I suspicion that most people do not really keep a running memory of what the feet of their foot washing ceremony partner looked like. I see no reason really for being ashamed of what your feet look like. Everyone has seen someone with some condition they were glad they did not have and everyone knows that it happens. I imagine if there was a current medical situation that only doing one foot or even stepping out that one day would be acceptable. But I would also say to not worry what others will think of your feet. I had an aunt once who would never go to communion because she thought her feet were too big!

Personally, I would not do foot washing with my wife. Somehow it seems like cheating!

 

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JoeMo
4 hours ago, B/W Photodude said:

Personally, I would not do foot washing with my wife. Somehow it seems like cheating!

In general, I would hesitate to do foot-washing with another woman besides my wife. Somehow that would feel like cheating. To me, it's kind of intimate.

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The Wanderer
1 minute ago, JoeMo said:

In general, I would hesitate to do foot-washing with another woman besides my wife. Somehow that would feel like cheating. To me, it's kind of intimate.

in most churches where I saw it or participated; it was supposed to be like that. men and women aways went to separate rooms for that part.

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JoeMo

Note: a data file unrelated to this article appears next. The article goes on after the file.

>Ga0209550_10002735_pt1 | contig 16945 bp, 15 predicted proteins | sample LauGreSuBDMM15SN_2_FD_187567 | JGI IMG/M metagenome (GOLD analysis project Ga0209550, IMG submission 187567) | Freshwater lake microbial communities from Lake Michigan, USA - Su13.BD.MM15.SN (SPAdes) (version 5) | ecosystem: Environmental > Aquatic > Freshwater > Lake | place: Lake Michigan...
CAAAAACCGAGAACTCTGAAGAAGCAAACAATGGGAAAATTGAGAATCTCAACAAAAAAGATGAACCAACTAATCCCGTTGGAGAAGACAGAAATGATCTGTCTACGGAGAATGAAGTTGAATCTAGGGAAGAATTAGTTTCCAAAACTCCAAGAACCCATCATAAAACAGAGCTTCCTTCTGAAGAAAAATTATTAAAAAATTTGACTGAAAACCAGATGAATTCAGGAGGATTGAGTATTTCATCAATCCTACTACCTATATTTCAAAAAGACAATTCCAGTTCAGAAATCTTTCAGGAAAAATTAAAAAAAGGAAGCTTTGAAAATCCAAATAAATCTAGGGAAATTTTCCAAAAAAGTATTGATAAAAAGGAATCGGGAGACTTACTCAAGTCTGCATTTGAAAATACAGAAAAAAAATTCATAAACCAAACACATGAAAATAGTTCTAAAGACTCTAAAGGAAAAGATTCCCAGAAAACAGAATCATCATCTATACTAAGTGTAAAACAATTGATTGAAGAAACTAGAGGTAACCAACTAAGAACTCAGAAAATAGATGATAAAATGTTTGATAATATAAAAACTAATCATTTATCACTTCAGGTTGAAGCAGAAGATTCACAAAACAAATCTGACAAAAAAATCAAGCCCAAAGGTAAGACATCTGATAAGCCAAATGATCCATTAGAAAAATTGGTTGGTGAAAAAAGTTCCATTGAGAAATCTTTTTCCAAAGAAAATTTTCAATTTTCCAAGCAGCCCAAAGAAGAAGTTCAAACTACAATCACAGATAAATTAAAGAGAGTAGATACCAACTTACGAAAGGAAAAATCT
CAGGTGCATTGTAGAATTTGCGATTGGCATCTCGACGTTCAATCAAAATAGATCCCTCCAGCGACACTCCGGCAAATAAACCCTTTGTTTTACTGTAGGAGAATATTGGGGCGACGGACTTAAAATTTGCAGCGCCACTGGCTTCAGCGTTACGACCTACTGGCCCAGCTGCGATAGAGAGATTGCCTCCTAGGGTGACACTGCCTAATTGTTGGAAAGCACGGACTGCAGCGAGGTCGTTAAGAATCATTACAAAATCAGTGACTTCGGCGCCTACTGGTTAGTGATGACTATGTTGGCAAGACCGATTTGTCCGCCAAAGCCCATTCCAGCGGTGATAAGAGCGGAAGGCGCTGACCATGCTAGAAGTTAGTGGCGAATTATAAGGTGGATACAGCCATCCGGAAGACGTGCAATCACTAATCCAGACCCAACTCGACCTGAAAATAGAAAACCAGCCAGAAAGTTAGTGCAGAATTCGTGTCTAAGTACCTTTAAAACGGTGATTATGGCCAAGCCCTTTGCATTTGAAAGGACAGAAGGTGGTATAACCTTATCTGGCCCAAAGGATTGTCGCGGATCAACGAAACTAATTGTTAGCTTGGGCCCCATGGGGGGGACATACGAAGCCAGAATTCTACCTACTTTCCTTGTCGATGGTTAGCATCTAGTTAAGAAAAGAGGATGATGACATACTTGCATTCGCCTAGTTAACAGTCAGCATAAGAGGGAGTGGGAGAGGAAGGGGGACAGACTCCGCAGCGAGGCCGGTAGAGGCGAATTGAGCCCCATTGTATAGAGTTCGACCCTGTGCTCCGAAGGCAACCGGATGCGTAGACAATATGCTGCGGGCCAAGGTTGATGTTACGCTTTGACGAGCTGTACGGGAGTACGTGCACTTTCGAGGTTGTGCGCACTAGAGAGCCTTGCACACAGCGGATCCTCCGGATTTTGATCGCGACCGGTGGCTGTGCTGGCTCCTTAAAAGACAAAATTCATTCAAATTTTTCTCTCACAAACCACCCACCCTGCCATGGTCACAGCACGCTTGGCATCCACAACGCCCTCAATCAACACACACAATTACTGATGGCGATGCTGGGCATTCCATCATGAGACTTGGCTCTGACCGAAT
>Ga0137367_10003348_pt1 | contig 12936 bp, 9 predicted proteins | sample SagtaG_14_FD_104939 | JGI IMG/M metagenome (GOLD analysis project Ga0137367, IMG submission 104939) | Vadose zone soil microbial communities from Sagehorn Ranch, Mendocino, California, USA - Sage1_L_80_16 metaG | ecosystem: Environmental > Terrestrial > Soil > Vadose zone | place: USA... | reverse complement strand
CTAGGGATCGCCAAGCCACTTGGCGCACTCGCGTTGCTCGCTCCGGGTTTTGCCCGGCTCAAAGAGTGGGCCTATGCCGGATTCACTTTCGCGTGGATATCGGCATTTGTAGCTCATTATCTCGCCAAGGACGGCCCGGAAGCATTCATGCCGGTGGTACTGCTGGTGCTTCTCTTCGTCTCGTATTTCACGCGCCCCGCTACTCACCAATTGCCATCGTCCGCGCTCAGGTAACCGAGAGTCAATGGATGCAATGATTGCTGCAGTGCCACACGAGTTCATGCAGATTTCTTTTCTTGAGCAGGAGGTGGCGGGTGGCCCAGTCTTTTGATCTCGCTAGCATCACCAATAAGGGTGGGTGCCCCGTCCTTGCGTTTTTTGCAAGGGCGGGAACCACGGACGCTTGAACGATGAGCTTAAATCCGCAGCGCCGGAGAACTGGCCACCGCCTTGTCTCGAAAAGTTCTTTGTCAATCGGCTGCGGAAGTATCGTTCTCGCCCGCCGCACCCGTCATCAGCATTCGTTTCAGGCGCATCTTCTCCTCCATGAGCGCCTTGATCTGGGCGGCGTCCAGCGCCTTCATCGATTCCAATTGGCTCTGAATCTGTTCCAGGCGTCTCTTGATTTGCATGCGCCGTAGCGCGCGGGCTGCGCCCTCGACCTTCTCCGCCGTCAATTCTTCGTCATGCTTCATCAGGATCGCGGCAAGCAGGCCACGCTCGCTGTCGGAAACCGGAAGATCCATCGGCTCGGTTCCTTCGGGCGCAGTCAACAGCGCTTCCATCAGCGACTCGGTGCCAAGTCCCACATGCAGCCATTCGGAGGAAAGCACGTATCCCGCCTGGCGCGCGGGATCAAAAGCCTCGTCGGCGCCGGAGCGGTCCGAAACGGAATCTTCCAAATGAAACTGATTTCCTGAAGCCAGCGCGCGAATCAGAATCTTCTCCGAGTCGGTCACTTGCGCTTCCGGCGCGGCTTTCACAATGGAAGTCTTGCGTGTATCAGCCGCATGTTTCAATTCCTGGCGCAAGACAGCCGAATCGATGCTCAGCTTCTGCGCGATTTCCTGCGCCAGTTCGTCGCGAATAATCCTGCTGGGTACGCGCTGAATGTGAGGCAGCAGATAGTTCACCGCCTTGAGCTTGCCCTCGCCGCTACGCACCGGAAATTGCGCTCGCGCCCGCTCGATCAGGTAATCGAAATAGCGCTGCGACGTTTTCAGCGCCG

6 minutes ago, The Wanderer said:

in most churches where I saw it or participated; it was supposed to be like that. men and women aways went to separate rooms for that part.

Things have changed since last you went to church (at least where I live).  At all the churches I have been to recently, there is a room for men only, women only, and families/visitors and others who aren't that gender conscious.

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The Wanderer
9 hours ago, B/W Photodude said:

I would disagree that there is no symbolic meaning to the foot washing. One of my favorite preachers to listen to described the Lord's supper and the events leading up to it. He noted that the "towel" Jesus girded himself with to wipe the feet of the disciples was actually a part of his garment he was wearing. So, as he washed their feet, he was actually wiping the dirt off of their feet onto himself. Symbolically, he compared this to Jesus actually taking our sins and our dirt onto himself. Part of the shame that he despised.